One of the things that I do to relax, if I ever get a spare moment, is to potter in the Garden. Pottering I think is quintisentially English, and I enjoy it immensly.

I am not very good at gardening, as I don’t give it the time that it really deserves. My plants lurch from gardening session to session not knowing how much attention they will get and mostly end up fending for themselves.

I do like growing fruit and vegetables though. There is something, I think, that is genetically pre coded into certain men, the desire to grow food and provide for the family. Its something primitive and just on the edge of my consciousness, but it is there and this year it’s in full flow.

I only have a small garden and because I don’t have a lot of time the crops are limited, but I still have beans, peas, potatoes (in grow sacks), tomatoes, cauliflowers, broccoli, onions, garlic, lettuce (both red and green), strawberries and raspberries, oh and some asparagus but as it is its first year I cant pick any. It sounds an awful lot written down like that but overall takes up very little space in my small garden. I suspect if I had more time and didn’t mind sacrificing my lawn that the daughter plays on then I could produce an incredible amount of food!

I suppose that’s what makes Allotments more attractive to people these days, the chance of organic, locally produced food that tastes brilliant straight out of the ground!

I am seriously thinking about an allotment for future years, but suspect I will only be able to have one if I find some friends who want to “share” it with me!

If like me you have the urge to grow stuff, then why not consider an allotment yourself? Harlow Council have a number of sites around the town – Find out more here.

As I have got older I have found a growing (pardon the pun) affinity to my garden.

I like to grow things. I particularly like to grow things that I can eat!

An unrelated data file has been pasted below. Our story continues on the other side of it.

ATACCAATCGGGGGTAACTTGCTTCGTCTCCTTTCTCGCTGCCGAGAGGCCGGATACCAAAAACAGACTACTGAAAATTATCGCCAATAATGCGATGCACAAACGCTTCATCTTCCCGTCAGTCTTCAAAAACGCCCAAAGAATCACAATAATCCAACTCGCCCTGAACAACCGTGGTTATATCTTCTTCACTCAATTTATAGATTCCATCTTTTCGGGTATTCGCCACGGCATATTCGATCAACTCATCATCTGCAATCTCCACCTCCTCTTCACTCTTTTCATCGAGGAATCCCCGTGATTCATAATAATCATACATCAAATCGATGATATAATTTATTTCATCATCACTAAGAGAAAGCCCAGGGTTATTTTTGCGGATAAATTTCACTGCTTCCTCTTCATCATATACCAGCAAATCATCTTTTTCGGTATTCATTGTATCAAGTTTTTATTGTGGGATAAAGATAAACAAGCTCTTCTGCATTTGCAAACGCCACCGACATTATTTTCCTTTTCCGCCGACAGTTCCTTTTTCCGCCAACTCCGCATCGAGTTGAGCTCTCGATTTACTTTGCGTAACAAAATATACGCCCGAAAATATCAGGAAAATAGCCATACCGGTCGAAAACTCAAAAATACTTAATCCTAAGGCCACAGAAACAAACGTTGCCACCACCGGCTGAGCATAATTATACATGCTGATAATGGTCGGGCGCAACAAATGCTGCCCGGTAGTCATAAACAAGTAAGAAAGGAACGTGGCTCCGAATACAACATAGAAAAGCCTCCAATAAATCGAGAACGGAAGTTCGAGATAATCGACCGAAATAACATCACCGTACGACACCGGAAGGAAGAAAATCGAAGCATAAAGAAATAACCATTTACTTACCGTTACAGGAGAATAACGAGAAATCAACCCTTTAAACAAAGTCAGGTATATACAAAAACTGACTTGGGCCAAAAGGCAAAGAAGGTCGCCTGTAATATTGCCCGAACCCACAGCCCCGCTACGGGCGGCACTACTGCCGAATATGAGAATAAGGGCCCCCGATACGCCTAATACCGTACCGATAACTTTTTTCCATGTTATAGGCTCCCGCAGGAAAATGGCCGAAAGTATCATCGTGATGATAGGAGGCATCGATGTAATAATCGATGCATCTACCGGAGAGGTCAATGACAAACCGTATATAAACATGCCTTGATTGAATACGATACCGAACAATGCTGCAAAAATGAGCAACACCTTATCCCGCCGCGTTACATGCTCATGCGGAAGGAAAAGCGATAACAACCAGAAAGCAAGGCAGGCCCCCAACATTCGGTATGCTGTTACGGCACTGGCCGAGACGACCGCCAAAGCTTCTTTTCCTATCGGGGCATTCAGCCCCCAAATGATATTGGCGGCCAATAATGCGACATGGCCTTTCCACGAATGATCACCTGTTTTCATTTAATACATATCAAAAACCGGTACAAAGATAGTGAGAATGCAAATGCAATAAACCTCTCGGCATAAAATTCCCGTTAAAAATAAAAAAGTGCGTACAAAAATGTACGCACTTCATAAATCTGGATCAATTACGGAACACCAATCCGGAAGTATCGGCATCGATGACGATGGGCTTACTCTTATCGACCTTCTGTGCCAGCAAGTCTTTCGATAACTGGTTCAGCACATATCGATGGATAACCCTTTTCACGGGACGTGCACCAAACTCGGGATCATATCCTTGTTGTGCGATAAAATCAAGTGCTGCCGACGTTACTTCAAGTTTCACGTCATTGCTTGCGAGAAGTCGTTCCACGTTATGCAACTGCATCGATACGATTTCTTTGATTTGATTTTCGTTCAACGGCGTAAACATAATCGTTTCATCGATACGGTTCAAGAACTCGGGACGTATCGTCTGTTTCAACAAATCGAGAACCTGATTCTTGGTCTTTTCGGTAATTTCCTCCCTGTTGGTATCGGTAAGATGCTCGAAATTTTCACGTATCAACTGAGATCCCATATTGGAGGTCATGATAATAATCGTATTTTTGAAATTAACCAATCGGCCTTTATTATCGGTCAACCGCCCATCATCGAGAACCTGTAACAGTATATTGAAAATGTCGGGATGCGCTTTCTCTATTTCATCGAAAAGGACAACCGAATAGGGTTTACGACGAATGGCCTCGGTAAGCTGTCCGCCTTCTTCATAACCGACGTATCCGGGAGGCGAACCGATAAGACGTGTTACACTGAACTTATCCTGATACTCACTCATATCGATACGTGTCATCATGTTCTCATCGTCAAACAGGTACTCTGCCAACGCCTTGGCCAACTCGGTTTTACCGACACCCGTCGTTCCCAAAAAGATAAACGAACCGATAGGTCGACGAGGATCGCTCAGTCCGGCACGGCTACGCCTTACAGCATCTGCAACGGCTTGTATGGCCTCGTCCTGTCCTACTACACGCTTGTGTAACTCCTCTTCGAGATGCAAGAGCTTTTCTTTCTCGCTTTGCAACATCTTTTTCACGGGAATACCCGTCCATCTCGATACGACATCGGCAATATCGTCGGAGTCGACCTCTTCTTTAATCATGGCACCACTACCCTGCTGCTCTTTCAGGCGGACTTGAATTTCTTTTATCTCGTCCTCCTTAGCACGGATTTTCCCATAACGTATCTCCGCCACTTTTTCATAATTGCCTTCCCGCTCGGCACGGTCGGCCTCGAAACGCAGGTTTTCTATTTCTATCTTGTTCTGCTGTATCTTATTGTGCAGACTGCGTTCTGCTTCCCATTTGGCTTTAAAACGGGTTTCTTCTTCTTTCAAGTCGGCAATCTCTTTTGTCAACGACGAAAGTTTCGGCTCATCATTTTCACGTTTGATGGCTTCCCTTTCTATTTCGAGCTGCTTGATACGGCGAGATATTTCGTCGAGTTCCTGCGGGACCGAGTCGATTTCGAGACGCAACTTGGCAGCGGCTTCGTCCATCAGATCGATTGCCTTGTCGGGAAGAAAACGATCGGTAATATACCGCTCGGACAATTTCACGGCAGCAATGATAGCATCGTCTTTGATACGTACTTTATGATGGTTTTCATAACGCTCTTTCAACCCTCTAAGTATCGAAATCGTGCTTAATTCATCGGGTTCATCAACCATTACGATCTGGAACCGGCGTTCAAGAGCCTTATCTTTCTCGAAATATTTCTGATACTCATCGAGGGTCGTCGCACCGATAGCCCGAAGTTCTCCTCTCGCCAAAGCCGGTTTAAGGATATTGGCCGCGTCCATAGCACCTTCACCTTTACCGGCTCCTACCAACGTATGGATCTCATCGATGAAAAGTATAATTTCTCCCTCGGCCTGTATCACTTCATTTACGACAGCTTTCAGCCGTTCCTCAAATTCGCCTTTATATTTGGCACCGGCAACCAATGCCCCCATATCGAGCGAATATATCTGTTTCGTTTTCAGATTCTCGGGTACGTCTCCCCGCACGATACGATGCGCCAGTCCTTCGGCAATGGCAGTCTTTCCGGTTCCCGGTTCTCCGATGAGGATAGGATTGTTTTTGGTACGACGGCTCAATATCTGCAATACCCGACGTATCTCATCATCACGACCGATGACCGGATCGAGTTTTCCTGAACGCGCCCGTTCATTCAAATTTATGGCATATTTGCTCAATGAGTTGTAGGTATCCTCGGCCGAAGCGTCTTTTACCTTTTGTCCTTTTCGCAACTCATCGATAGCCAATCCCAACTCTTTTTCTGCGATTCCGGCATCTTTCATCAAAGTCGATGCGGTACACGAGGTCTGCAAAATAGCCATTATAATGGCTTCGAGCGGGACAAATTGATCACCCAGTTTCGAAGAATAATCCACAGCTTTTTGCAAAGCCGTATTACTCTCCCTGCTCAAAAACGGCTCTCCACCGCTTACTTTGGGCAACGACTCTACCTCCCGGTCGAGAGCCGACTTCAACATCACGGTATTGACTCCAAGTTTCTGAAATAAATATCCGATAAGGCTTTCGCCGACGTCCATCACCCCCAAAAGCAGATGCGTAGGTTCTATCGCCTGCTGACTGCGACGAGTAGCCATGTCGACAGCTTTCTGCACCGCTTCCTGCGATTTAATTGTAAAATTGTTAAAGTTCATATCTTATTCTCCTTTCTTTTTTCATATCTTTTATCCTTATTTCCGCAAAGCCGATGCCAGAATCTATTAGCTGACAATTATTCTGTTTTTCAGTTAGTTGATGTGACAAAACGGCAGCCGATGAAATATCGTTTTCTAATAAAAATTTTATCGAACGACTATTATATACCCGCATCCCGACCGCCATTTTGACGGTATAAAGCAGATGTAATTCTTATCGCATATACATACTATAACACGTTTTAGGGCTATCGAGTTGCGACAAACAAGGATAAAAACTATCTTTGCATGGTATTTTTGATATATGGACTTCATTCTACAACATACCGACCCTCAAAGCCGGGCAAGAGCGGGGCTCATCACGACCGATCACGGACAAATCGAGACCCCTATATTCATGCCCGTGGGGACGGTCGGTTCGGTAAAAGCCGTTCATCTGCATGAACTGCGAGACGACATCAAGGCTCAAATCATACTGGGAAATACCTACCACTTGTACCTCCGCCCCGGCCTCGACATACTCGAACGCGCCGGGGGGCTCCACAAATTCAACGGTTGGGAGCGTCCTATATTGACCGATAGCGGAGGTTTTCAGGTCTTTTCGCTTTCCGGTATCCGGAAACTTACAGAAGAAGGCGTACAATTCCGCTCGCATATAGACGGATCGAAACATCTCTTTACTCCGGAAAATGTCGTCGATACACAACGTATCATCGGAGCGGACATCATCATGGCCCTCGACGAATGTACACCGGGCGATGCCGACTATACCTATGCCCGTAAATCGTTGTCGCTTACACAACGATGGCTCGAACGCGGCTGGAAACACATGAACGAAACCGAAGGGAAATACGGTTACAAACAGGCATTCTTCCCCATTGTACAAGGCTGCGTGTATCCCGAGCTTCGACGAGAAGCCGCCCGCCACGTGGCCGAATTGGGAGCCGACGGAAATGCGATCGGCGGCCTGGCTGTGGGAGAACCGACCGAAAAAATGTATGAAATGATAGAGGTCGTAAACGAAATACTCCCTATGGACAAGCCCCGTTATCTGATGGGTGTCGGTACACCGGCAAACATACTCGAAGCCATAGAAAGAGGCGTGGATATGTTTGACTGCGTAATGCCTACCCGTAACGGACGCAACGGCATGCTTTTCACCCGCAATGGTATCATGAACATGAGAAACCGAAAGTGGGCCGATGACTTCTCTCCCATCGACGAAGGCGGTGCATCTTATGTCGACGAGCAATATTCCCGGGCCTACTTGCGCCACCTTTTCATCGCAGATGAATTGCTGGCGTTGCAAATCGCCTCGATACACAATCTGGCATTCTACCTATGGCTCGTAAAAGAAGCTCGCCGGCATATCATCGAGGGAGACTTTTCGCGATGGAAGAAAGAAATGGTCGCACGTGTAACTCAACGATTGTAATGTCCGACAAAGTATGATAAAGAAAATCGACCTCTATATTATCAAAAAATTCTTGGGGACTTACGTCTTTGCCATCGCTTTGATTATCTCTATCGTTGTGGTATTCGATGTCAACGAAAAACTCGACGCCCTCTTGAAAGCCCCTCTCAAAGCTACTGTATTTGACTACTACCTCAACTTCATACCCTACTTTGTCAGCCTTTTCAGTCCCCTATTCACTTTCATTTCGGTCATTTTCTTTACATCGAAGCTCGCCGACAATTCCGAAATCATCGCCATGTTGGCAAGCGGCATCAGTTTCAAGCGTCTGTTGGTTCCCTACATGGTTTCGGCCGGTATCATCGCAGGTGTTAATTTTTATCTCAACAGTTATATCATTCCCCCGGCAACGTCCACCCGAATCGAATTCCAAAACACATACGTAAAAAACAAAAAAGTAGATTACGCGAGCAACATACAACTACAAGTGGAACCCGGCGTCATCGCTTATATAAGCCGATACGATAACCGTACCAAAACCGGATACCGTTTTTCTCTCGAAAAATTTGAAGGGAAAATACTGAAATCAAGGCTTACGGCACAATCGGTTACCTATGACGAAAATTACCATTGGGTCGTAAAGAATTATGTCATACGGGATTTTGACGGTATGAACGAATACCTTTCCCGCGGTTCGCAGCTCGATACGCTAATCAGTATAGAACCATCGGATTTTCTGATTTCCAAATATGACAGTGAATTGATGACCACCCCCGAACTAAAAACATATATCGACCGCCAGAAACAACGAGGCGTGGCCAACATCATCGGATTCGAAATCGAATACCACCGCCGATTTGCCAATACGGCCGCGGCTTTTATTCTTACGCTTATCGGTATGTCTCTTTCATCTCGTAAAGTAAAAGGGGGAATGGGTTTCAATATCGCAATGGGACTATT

There is something rather magical about popping into the garden to get ingredients, for my other growing passion, when I am cooking. Knowing where your food has come from and how it is grown is a wonderful thing.

This always used to be small scale, the odd herb in a pot. Fresh rosemary on my lamb, fresh bay leaves in my stews.

But in more recent years it has (ahem) mushroomed, to the odd mushroom, and a couple of chilli plants and a wider herb garden.

I really took the plunge this year though!

I have built a raised vegetable bed for onions, beetroot and and miniature sweetcorn , I have beans and peas growing up my trellis and have buckets with potatoes in.

My daughter (almost 3 years old) is loving playing in the garden with daddy and has some sunflowers growing as well. There is something quite magical about children understanding how the natural world works and where food comes from.

Of course I don’t have that much time and so my efforts are limited to what I can do in my small back garden.

Many others though are taking the plunge and through a desire to go greener, a wish to save money, the chance to do something as a family in the open air, or maybe a combination of the three are driving a rejuvenation of “grow your own”.

If you want to grow your own on a bigger scale or a group of friends and family want to work together, why don’t you consider getting an allotment?

In Harlow, the council has 35 allotment sites, so there is probably one quite near you. It doesn’t cost much, the typical plot is only about £18 for a year, and there are concessions for pensioners and those on benefits.

If you want to know more about allotments in Harlow, take a look here.